Ethiopia ‘Breaks World Record’ by Planting 350 Million Trees in 12 Hours


According to UN officials, Ethiopia’s forest coverage declined from 35% of the total land in the early 20th Century to a little above 4% in the 2000s. For that reason, there were many initiatives to improve that condition of the forests, among which the most massive is the one organized this year.

The project of planting trees in Ethiopia, led by Prime Minister Abiy Ahmed, achieving a world record. The people in Ethiopia planted more than 350 million trees in a single day, which is a part of a national initiative to grow 4 billion trees throughout the country. This initiative aims to prevent further deforestation and climate change in a country that is prone to drought.

This achievement is truly record-breaking, shattering the current world record, which stands at 50 million trees planted in India in 2016.

The efforts of many actors were dedicated in this project, including state-run media, staffs from foreign embassies in Ethiopia as well as international and regional organizations such as the African Union and United Nations.

According to BBC, so-called the Green Legacy Initiative supported by the Prime Minister Abiy Ahmed took place across the country in 1,000 different locations.

Even though there were many critics of the prime minister, naming that project as a cynical exercise, which was aiming to distract Ethiopians from domestic troubles, the achievement is recognized all around the world and supported by all people who aim to protect the environment. Such conflicts are usual in the degraded agricultural regions, where greenery and lavish vegetation has faded and made way for barren land due to decades of poor land-use policies.

A bus driver from the capital Addis Ababa, Bekele Benti, told Xinhua:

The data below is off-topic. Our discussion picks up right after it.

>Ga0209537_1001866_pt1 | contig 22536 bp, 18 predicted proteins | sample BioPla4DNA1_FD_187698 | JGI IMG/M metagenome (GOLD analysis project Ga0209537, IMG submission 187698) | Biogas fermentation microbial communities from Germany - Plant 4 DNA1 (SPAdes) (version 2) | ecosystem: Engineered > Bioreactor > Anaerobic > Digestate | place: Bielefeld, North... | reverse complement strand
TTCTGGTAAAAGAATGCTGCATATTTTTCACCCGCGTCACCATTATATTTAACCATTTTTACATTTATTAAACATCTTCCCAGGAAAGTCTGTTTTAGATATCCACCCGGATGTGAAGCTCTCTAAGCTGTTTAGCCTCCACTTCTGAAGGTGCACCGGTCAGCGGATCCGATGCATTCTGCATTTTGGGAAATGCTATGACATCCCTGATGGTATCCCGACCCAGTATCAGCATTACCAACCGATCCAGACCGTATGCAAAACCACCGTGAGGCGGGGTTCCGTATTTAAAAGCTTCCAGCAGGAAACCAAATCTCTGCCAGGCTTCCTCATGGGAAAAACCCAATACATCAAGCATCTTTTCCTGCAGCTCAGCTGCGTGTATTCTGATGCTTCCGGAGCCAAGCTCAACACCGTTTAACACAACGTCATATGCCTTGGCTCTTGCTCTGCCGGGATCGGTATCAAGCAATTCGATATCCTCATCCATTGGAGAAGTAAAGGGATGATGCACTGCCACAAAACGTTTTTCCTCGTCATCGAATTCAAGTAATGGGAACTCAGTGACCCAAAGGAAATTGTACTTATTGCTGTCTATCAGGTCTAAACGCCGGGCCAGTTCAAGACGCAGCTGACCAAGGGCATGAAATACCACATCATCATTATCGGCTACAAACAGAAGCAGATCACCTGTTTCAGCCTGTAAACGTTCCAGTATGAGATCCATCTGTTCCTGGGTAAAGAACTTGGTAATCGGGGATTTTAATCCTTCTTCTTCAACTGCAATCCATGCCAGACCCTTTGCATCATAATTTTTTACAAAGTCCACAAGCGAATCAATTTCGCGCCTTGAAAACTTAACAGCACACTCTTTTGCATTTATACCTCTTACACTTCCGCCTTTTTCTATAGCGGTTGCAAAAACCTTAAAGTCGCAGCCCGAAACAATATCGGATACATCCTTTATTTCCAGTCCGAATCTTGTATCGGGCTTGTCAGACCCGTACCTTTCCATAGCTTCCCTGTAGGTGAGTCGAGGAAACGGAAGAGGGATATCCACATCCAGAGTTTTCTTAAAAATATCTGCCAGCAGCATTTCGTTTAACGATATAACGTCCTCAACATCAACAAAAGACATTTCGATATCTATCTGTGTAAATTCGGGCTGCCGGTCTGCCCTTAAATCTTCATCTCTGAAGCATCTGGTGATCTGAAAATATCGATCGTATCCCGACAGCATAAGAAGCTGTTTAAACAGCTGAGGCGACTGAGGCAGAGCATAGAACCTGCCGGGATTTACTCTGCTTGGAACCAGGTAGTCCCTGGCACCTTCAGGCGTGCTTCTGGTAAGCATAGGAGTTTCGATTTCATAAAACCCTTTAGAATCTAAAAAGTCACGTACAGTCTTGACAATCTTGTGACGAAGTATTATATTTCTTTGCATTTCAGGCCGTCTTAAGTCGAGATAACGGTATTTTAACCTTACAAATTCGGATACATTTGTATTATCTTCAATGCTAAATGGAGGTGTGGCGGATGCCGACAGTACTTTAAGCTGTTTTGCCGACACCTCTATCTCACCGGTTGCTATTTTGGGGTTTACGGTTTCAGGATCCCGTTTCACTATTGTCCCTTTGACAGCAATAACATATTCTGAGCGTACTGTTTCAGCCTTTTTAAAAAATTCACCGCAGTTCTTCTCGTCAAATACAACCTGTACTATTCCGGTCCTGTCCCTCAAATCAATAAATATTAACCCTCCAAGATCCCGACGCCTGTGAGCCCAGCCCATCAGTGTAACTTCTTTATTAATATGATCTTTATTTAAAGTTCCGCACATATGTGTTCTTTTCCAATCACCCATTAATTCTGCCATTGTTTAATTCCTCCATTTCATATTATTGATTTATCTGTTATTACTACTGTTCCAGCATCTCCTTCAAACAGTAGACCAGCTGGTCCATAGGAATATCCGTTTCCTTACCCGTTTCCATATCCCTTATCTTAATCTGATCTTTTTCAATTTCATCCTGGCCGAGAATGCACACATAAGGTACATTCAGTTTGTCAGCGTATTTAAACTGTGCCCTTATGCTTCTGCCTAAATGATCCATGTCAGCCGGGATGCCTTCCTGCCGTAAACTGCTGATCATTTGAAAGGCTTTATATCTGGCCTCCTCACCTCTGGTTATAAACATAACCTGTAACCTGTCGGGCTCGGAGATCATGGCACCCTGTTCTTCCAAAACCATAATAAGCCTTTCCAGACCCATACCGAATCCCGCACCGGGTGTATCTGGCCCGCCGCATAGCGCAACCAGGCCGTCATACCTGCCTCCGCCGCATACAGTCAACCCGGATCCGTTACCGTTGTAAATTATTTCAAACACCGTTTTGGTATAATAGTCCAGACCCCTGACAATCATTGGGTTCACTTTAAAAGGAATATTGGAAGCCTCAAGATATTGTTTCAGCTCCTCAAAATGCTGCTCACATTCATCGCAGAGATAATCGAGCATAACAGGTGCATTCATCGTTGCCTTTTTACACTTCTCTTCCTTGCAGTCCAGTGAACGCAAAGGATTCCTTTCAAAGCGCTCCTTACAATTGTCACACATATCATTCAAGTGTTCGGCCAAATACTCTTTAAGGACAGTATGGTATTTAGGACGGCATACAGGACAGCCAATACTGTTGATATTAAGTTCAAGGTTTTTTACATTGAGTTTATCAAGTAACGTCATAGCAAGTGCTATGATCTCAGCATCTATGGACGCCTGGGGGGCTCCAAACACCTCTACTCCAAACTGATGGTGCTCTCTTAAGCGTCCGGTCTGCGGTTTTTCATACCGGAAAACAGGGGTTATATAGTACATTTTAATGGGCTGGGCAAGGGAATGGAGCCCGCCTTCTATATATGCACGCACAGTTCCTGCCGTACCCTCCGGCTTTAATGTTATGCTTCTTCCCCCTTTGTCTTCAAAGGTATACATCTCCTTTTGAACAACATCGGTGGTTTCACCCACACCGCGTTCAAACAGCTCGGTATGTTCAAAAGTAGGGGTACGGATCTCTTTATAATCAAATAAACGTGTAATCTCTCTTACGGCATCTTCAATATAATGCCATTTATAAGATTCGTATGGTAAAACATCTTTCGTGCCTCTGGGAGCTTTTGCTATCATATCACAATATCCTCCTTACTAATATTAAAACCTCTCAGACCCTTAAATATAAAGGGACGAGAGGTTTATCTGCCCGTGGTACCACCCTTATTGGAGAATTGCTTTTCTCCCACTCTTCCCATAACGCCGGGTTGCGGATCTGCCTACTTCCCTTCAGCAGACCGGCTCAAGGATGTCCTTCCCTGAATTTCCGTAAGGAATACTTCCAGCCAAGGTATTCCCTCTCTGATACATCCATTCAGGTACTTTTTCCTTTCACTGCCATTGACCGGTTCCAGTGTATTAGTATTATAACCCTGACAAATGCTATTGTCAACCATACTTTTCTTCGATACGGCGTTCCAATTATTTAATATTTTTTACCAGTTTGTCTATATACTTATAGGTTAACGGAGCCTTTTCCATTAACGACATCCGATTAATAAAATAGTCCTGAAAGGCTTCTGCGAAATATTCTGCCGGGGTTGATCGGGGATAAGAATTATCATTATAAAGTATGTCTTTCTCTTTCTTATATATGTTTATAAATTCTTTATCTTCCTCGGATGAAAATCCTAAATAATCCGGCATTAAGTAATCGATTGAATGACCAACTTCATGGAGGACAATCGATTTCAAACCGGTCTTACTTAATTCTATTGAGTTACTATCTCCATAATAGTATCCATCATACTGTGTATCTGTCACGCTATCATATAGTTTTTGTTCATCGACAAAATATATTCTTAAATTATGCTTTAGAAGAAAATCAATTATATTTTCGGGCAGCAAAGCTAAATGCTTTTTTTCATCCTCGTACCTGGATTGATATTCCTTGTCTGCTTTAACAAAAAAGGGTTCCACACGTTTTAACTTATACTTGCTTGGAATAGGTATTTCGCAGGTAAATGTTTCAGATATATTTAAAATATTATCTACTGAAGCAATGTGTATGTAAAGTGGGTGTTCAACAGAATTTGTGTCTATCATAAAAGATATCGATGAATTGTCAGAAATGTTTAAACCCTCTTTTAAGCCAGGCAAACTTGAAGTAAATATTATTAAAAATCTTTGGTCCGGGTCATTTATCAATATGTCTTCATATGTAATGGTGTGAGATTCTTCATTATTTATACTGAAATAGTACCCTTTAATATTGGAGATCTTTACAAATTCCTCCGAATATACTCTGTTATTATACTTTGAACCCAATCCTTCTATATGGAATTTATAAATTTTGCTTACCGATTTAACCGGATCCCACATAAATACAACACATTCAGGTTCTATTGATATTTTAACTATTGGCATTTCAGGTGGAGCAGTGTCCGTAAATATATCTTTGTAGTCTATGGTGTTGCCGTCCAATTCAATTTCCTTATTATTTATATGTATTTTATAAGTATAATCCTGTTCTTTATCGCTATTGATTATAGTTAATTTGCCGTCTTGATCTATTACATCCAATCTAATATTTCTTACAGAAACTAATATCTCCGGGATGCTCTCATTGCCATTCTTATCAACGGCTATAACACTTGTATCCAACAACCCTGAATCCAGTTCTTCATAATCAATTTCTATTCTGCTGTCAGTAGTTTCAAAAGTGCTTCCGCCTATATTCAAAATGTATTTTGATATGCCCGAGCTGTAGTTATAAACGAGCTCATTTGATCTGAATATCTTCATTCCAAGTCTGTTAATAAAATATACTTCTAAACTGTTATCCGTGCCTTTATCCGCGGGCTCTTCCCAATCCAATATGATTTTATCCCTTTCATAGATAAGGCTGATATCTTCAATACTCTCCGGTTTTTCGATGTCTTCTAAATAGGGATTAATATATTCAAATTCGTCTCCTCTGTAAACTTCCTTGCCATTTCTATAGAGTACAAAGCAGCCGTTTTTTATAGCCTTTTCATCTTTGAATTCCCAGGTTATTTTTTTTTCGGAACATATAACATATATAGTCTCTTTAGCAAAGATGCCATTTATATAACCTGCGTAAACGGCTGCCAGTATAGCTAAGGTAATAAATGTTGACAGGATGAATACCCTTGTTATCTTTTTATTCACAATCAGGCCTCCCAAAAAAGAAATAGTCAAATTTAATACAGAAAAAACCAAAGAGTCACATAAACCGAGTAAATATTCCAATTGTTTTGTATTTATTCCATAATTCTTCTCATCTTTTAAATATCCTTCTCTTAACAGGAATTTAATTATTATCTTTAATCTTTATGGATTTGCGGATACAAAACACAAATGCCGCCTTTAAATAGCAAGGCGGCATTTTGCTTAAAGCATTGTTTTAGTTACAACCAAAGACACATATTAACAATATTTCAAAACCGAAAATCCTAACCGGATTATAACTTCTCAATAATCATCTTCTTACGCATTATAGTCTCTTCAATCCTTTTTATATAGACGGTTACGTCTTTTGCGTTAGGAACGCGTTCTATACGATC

“As a bus driver, with frequent trips across the country, I have witnessed the extent of deforestation in different parts of Ethiopia. It’s really frustrating to see forest-covered areas turned to be bare lands within a few years.”

For him and almost all fellow Ethiopians, this was a great opportunity to contribute to their country’s better future towards a green and environmentally well-positioned Ethiopia.

Officials hope that this initiative can improve the living conditions of Ethiopians, rebuild rural economies and agricultural plots, and ensure climate stability. It will also open doors to broader progress toward social development, allowing the local populations to remain at home rather than be forced out by the desperation that drives migration.

According to the World Food Programme, this initiative is “critical for Ethiopia which had lost billions of trees and forest resources over the years.”

Additionally, Dan Ridley-Ellis, the head of the Centre for Wood Science and Technology at Edinburgh Napier University, added to the Guardian that planting and growing the trees will not only help mitigate climate change by absorbing the carbon dioxide in the air, but they will provide huge benefits in combating desertification and land degradation. This is very important in the arid countries, where it can also provide food, fuel, shelter, medicine, fodder, materials and protection of the water supply.

According to Dan, this impressive feat is a part of a huge and complicated challenge to take account of the short- and long-term needs of both the people and the trees. He emphasized the forester’s mantra ‘the right tree in the right place’ increasingly needs to consider the effects of climate change, taking care of the ecological, economic, social, and cultural dimensions.

The initiative like this one in Ethiopia is present in many other countries, like a Sikh initiative called The Million Tree Project.

The new study about these initiatives, published in the journal Science, shows that they can be potentially effective in reversing climate change. The Mind Unleashed reported that planting about a billion trees across the globe could remove two-thirds of all carbon dioxide emissions worldwide.


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